And for the record, I'm also E but one of those downstream of E-M123 and forming a practically unique subclade
    Last edited by Andrewid; 04-29-2021 at 03:43 PM.

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  14. #28
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    Quote Originally Posted by Andrewid View Post
    Thanks for this useful contribution.

    This E-V13 found in Cyprus probably started to appear from the late Bronze Age with the arrival of Mycenaean Greek settlers and perhaps Sea Peoples. Evidence from recent 2021 research is indicating that Cyprus saw a demographic increase compared to other areas in the region during this period. This is consistent with a migration from the west and northwest, which is also evidenced by the well established LBA sociolinguistic transformation on the island, where the majority of towns became Greek-speaking, with the Cypriot Syllabary being used to represent the widely prevalent Arcado-Cypriot dialect.

    See: 'Holocene regional population dynamics and climatic trends in the Near East: A first comparison using archaeo-demographic proxies'

    https://www.sciencedirect.com/scienc...77379120307010

    This from the abstract:

    "This paper illustrates long-term trends in human population and climate from the Late Pleistocene to the Late Holocene (14,000–2500 cal. yr. BP) in order to assess to what degree climate change impacted human societies in the Near East. It draws on a large corpus of archaeo-demographic data, including anthropogenic radiocarbon dates (n = 10,653) and archaeological site survey (n = 22,533), and 16 hydro-climatic records from cave speleothems and lake sediments. Where possible, inferred population dynamics and climatic trends have been made spatially congruent, and their relationships have been statistically tested. Demographic proxies and palaeoclimatic records have been compared for the greater Near East as a whole and for seven major geo-cultural regions (Anatolia, Arabia, Cyprus, Iran, Levant, Mesopotamia, and South Caucasus). This approach allows us to identify regionalised patterns in population and climate trends."

    P7: "The Levant and Cyprus show similar population patterns across the Holocene with some striking differences in particular periods. For instance, in Cyprus population departs positively from the global pattern during the Aceramic Neolithic (11,000e9500 cal. yr. BP) and the Late Bronze Age(Fig. 3c)..."



    P22: "(During the Cypriot Late Bronze Age)...Aegean migrants settled along the coastal regions where polities survived and new trading harbours such as Amathus and Kourion were established."

    And for the record, I'm also E but one of those downstream of E-M123 and forming a practically unique subclade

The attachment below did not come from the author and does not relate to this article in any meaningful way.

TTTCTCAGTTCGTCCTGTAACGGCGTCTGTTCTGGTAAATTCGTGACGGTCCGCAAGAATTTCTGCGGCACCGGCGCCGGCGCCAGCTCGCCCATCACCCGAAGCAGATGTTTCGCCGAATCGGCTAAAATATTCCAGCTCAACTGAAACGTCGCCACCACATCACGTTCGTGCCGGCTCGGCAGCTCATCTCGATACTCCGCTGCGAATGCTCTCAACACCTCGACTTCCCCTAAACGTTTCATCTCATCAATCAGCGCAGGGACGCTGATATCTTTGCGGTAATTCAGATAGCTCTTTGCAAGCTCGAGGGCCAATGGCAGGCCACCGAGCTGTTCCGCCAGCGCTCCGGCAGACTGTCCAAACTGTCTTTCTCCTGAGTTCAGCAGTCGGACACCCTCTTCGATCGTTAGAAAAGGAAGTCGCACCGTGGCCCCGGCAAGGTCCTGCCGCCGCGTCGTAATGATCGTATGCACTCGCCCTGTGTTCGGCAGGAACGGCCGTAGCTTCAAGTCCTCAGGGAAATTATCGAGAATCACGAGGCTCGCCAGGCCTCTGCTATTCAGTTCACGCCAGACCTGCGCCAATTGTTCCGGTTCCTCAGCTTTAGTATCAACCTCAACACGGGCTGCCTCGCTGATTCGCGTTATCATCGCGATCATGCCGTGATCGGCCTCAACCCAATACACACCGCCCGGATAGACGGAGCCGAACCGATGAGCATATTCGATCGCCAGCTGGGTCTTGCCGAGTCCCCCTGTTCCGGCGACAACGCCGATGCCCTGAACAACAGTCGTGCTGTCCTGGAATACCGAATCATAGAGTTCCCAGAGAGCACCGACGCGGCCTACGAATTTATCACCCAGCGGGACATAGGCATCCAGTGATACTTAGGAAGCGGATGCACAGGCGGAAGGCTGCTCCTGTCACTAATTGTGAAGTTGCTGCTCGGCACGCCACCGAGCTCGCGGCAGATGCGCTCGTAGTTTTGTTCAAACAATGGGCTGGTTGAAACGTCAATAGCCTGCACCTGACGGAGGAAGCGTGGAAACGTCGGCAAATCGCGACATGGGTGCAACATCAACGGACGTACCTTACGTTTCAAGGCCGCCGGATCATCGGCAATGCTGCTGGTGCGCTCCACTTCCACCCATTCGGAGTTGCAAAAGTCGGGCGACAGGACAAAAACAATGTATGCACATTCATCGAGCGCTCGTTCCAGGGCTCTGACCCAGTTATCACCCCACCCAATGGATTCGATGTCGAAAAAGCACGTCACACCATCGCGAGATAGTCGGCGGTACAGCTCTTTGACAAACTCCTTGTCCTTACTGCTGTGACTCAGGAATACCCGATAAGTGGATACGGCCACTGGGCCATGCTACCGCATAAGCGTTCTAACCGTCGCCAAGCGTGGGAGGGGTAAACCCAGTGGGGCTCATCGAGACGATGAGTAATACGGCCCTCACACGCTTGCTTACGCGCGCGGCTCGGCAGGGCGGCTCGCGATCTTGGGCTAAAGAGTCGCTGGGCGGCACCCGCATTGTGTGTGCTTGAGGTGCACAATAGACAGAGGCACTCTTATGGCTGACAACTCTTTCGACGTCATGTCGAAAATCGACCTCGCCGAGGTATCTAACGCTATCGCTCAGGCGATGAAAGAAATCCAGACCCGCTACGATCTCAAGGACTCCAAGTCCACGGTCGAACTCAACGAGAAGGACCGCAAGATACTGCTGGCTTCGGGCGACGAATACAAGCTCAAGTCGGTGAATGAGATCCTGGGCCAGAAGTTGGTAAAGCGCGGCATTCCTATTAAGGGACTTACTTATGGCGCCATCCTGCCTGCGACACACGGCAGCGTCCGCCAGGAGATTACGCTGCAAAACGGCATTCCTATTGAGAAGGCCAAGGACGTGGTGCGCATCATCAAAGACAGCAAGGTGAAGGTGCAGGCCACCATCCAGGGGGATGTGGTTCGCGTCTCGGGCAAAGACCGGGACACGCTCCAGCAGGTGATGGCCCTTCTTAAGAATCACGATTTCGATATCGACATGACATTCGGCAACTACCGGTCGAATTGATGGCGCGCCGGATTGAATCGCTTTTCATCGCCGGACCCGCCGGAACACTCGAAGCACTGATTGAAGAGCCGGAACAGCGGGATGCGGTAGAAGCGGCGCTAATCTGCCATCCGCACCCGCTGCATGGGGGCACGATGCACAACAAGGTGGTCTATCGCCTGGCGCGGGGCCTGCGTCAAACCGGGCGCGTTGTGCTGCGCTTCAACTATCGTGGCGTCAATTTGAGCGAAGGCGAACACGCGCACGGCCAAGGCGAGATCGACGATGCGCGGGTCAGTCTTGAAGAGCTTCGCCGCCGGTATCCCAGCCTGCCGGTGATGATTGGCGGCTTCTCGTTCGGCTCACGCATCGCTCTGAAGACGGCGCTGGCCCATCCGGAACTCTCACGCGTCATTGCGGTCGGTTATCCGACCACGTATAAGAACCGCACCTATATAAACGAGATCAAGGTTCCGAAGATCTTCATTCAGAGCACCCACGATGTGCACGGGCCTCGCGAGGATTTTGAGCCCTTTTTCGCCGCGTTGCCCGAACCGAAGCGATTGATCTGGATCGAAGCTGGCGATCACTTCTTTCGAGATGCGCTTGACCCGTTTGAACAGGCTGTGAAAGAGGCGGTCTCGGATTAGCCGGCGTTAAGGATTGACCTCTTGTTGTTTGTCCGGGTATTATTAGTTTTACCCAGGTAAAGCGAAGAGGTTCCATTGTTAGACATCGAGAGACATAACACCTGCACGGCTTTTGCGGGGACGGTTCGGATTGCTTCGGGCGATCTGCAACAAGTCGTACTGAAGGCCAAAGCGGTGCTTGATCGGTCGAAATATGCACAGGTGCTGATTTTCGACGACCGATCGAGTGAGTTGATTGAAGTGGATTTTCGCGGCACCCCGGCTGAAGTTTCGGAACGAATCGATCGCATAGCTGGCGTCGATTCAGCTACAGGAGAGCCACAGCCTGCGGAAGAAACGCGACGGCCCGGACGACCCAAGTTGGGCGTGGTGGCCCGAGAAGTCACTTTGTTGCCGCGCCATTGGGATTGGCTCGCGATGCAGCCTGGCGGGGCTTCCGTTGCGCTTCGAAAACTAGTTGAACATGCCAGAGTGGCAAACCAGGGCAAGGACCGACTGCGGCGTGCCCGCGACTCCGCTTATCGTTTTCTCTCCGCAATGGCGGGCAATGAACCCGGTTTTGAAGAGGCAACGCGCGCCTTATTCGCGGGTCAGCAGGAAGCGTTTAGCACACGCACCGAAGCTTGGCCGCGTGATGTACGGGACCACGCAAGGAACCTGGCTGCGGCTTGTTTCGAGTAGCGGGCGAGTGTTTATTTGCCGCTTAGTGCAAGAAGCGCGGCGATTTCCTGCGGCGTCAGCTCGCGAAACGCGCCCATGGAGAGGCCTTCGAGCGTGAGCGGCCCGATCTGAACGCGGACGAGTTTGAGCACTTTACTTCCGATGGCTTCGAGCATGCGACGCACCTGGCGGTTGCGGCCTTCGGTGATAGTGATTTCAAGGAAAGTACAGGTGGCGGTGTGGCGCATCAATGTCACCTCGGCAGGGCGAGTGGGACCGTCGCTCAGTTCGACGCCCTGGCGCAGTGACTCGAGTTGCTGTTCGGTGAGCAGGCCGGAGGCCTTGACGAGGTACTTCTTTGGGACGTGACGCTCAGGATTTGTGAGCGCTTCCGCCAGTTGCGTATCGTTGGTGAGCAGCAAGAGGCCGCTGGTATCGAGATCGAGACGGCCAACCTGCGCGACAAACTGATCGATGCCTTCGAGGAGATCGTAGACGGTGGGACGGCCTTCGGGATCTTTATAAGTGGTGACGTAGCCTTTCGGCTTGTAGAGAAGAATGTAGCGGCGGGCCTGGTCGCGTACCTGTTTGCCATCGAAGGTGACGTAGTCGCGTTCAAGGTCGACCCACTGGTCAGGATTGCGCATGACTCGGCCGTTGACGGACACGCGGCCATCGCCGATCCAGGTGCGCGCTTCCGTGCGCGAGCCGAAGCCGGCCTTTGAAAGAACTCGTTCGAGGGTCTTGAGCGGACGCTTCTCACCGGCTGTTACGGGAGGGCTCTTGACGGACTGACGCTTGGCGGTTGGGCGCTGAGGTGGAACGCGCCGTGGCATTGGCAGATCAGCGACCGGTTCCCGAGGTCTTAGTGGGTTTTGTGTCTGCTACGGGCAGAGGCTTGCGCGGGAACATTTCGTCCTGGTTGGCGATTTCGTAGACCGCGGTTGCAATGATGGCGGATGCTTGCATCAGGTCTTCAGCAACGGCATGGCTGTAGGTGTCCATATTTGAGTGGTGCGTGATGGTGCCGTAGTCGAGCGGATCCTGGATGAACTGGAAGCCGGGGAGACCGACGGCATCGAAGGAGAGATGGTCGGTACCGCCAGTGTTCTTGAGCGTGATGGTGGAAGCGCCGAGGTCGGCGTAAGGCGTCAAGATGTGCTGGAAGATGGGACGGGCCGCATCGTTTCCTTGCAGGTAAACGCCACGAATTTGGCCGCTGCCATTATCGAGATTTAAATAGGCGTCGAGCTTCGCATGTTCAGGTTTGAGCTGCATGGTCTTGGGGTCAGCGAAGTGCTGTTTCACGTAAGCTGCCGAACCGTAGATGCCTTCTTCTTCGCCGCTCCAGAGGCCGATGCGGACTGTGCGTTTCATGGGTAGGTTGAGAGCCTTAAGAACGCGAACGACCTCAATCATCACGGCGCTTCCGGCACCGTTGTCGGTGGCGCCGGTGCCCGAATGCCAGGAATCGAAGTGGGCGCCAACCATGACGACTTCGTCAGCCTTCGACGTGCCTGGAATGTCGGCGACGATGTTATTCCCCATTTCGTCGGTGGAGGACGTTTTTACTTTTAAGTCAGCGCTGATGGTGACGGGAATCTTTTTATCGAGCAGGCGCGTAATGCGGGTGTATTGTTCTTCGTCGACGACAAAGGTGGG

Have you seen this study about Cypriot Y-DNA?

    https://investigativegenetics.biomed...323-016-0032-8
    Code:
    23abc_AncestryDNA_scaled,0.110408,0.151314,-0.0290383,-0.0507112,0.0018465,-0.0156179,-0.00305514,-0.00138456,-0.00899905,0.00911181,0.00243583,-0.00149867,-0.00431116,0.00344057,-0.00773606,0.00106072,0.00195576,0.00152026,0.00251396,-0.00550264,-0.00786113,-0.00197844,0.0025882,0.00168699,0.000957998

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     Andrewid (04-29-2021)

  16. #29
    Registered Users
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    Quote Originally Posted by Helves View Post
    That is a lot of G1. Do you happen to know what subclade(s) these men fall under?
    As stated, G-CTS11562.

    https://www.yfull.com/tree/G-CTS11562/

    I doubt there's any diversity. I'm not sure what the TMRCA of their ancestor would be but it would probably answer the question of how long Kalymnos has been inhabited by the same population. Or if it has been repopulated more recently than I think it has.
    Code:
    23abc_AncestryDNA_scaled,0.110408,0.151314,-0.0290383,-0.0507112,0.0018465,-0.0156179,-0.00305514,-0.00138456,-0.00899905,0.00911181,0.00243583,-0.00149867,-0.00431116,0.00344057,-0.00773606,0.00106072,0.00195576,0.00152026,0.00251396,-0.00550264,-0.00786113,-0.00197844,0.0025882,0.00168699,0.000957998

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     antpet (04-30-2021),  Helves (04-29-2021),  ShpataEMadhe (09-03-2021)

  18. #30
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    Quote Originally Posted by 23abc View Post
    Have you seen this study about Cypriot Y-DNA?

    https://investigativegenetics.biomed...323-016-0032-8
    Indeed. I have referenced to it before in posts. And Heraclides uses their findings to compare with those of Voskarides' team. There have also been extensive discoveries of tombs with skeletons in good condition near Larnaca over the last few years, which date from just before the Greek settlements. aDNA has been extracted and the findings will be fascinating and will tell us much about the Cypriot population in the early part of the LBA.
    Last edited by Andrewid; 04-29-2021 at 07:47 PM.